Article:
Japanese Companies' Investments in China

Author Name SHIBOTA Atsuo  (Former Senior Fellow, RIETI / Director General, Trade and Economic Cooperation Bureau, Ministry of Economy, Trade and Industry, METI)
Creation Date/NO. December 2009 09-P-004
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This research paper provides an overview of Japan-China economic relations focusing primarily on Japanese companies' direct investments in China.

First, I will outline the chronological development of investment relations between Japan and China over the past 20 years. Historically, there have been three boom periods for Japanese investments in China: the first boom from 1985 through 1987, the second from 1991 through 1995, and the third from 2000 through 2005. I will summarize the characteristics of Japanese investments, first for each of these three boom periods and then on an industry-by-industry basis, and provide an overall picture of developments in more recent years, such as a shift in the sectoral focus of new investments from manufacturing to financial and other service sectors as well as an increase in investments aimed at tapping into the huge domestic demand in China. Then, I will analyze the current trend of Japanese investments in China, using figures for years 2007 and 2008. Most recently, there has been a conspicuous increase in investments designed to strengthen marketing capabilities and/or research and development (R&D) functions as well as investments in the areas of banking and insurance services. Meanwhile, there have been increasing instances of strategic alliances between Japanese and Chinese companies. These latest developments will be discussed using a series of specific examples. I will also outline how Japanese companies' investments are positioned in the Chinese economy, including comments made by a Chinese government official.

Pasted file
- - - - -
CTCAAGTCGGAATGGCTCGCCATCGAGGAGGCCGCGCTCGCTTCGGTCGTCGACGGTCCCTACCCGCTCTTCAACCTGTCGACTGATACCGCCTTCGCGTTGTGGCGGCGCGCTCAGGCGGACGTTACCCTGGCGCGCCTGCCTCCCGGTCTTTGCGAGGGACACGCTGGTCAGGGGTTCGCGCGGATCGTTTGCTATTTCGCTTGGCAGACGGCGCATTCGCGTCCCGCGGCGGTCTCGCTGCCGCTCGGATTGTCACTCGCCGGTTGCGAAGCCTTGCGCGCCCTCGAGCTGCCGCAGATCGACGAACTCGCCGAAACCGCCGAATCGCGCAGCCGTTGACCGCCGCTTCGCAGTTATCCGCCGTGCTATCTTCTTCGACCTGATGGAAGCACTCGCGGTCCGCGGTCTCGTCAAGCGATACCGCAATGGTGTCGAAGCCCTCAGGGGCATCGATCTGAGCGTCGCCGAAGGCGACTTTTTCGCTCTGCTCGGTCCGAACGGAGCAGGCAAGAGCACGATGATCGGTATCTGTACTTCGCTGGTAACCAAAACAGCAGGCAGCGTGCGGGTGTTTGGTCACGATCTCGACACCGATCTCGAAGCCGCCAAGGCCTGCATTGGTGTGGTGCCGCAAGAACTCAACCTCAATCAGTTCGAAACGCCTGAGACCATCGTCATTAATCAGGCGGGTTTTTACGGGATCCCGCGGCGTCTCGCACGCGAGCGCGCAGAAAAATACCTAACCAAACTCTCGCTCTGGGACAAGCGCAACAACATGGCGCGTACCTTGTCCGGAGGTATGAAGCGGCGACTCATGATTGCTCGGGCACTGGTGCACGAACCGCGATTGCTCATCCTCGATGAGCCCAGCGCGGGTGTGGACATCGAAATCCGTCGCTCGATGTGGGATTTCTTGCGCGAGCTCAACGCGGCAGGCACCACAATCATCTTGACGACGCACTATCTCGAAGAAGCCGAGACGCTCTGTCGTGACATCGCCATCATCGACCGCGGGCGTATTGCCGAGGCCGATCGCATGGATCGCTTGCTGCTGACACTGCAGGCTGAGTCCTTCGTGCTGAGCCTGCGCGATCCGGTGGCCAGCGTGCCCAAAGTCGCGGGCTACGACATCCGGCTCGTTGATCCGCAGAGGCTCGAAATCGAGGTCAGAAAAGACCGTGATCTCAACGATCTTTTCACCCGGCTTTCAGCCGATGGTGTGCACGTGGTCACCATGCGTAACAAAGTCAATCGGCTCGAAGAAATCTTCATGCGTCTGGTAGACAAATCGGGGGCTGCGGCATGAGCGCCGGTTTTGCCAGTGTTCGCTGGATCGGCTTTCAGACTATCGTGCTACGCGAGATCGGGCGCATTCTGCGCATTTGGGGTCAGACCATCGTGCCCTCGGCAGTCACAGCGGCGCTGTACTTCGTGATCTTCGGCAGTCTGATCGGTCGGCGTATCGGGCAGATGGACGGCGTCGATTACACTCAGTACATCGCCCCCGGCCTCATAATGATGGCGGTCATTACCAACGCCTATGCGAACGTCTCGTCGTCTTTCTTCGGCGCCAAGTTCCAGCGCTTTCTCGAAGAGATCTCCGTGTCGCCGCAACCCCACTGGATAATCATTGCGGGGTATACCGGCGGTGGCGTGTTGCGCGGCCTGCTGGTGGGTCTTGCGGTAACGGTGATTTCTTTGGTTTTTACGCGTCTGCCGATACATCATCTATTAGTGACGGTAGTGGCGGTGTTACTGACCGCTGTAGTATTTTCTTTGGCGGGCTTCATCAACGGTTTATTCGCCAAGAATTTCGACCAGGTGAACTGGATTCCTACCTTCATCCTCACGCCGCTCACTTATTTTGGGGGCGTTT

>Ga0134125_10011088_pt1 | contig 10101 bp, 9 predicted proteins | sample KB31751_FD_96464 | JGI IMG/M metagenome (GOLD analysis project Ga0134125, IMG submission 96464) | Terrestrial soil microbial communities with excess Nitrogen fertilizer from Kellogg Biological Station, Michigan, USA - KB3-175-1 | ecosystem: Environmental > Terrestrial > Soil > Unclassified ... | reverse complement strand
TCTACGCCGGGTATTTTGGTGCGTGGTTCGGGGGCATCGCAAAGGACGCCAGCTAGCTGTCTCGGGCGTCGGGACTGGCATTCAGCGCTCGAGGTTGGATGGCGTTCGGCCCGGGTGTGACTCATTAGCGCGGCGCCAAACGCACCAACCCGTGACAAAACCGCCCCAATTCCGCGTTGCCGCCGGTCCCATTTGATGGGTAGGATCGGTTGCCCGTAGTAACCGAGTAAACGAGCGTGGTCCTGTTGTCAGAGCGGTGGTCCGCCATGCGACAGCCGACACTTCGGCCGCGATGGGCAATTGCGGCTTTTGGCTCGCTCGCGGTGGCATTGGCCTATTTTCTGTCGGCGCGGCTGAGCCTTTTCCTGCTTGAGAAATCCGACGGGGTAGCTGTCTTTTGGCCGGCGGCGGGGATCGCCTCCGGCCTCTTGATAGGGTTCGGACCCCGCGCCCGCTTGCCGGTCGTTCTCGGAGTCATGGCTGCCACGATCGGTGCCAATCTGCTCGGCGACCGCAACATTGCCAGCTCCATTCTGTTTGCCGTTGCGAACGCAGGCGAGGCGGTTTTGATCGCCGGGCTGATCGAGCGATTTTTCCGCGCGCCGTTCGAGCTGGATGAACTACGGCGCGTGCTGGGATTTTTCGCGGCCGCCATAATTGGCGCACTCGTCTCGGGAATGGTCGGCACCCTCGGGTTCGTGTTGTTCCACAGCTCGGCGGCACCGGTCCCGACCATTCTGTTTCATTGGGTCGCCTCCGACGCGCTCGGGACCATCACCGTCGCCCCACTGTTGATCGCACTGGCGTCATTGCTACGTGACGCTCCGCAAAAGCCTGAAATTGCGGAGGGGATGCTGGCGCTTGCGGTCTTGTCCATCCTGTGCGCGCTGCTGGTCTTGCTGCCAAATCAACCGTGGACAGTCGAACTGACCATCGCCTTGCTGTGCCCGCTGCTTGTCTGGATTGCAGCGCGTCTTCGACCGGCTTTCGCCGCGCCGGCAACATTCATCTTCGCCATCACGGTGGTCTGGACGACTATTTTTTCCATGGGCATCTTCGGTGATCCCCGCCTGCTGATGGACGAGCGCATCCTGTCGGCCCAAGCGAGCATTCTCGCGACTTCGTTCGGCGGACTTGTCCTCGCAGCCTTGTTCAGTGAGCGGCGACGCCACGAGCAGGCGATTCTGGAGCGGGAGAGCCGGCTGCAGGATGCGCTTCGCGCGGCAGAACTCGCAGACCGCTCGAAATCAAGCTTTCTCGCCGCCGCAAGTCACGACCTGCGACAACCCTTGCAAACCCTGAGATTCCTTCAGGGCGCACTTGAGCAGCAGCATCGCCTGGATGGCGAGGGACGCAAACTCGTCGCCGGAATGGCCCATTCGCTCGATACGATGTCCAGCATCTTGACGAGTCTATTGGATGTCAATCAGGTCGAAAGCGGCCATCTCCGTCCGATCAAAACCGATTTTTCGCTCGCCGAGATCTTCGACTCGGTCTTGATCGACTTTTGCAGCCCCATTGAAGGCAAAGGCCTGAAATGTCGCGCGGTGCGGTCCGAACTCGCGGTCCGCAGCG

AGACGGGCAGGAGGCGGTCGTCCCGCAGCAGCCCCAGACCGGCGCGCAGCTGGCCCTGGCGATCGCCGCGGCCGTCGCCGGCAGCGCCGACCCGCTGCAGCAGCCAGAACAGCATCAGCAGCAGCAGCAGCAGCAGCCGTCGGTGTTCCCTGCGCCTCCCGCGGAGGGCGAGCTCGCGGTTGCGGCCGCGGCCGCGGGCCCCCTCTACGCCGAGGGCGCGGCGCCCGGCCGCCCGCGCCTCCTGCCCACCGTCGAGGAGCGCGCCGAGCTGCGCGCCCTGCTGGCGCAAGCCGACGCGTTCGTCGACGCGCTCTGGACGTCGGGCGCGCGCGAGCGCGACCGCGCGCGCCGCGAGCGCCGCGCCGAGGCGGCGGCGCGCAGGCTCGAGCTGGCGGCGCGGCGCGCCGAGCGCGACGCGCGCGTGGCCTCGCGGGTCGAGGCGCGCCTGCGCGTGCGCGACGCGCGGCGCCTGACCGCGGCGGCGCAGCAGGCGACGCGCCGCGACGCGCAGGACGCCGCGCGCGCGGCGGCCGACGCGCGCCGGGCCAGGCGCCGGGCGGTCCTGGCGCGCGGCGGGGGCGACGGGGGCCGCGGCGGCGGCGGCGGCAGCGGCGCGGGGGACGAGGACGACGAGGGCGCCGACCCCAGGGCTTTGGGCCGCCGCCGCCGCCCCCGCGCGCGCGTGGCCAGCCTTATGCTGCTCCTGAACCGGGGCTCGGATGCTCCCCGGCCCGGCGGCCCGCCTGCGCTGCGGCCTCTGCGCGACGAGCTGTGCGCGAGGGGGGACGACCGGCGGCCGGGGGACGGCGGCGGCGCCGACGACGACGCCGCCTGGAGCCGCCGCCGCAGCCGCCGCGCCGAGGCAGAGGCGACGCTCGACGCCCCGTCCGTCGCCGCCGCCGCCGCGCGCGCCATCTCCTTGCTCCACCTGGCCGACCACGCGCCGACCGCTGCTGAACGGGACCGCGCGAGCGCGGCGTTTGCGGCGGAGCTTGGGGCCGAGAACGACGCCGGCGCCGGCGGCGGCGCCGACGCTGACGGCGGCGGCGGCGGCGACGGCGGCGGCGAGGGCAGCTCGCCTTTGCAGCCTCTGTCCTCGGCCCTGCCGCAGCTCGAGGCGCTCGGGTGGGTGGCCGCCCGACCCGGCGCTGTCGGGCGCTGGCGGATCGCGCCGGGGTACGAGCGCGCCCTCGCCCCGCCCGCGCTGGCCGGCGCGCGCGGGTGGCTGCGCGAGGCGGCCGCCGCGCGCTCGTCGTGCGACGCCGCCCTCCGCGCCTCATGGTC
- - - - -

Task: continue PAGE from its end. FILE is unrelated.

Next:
Next, I will examine some of the issues surrounding Japanese investments in China, which include: statistical discrepancies between Japan and China; China's strategies to develop its western, northeast, and central regions; a switch in its growth slogan from "youkuai youhao" (fast and good) to "youhao youkuai" (good and fast); and the advantage of investing in China that remains unchanged despite the peaking out of manufacturing investments and changes in the investment environment in China. Furthermore, in considering future directions for Japanese investments in China in light of the U.S.-triggered financial crisis and its impact on the Chinese economy, I will discuss such issues as: Chinese companies' investments in Japan; risk associated with investments in China; risk hedging strategies; and the financial crisis and its impact on the China business of Japanese companies.

China, a country that is huge and diverse both in its geographical regions and population, has sustained its social integrity and economic development by maintaining a unique and unprecedented mechanism known as a socialist market economy. This paper, as a whole, is intended to provide a practical viewpoint to promote the development of "a mutually beneficial relationship based on common strategic interests" between Japan and China, particularly in the area of investments and other business activities.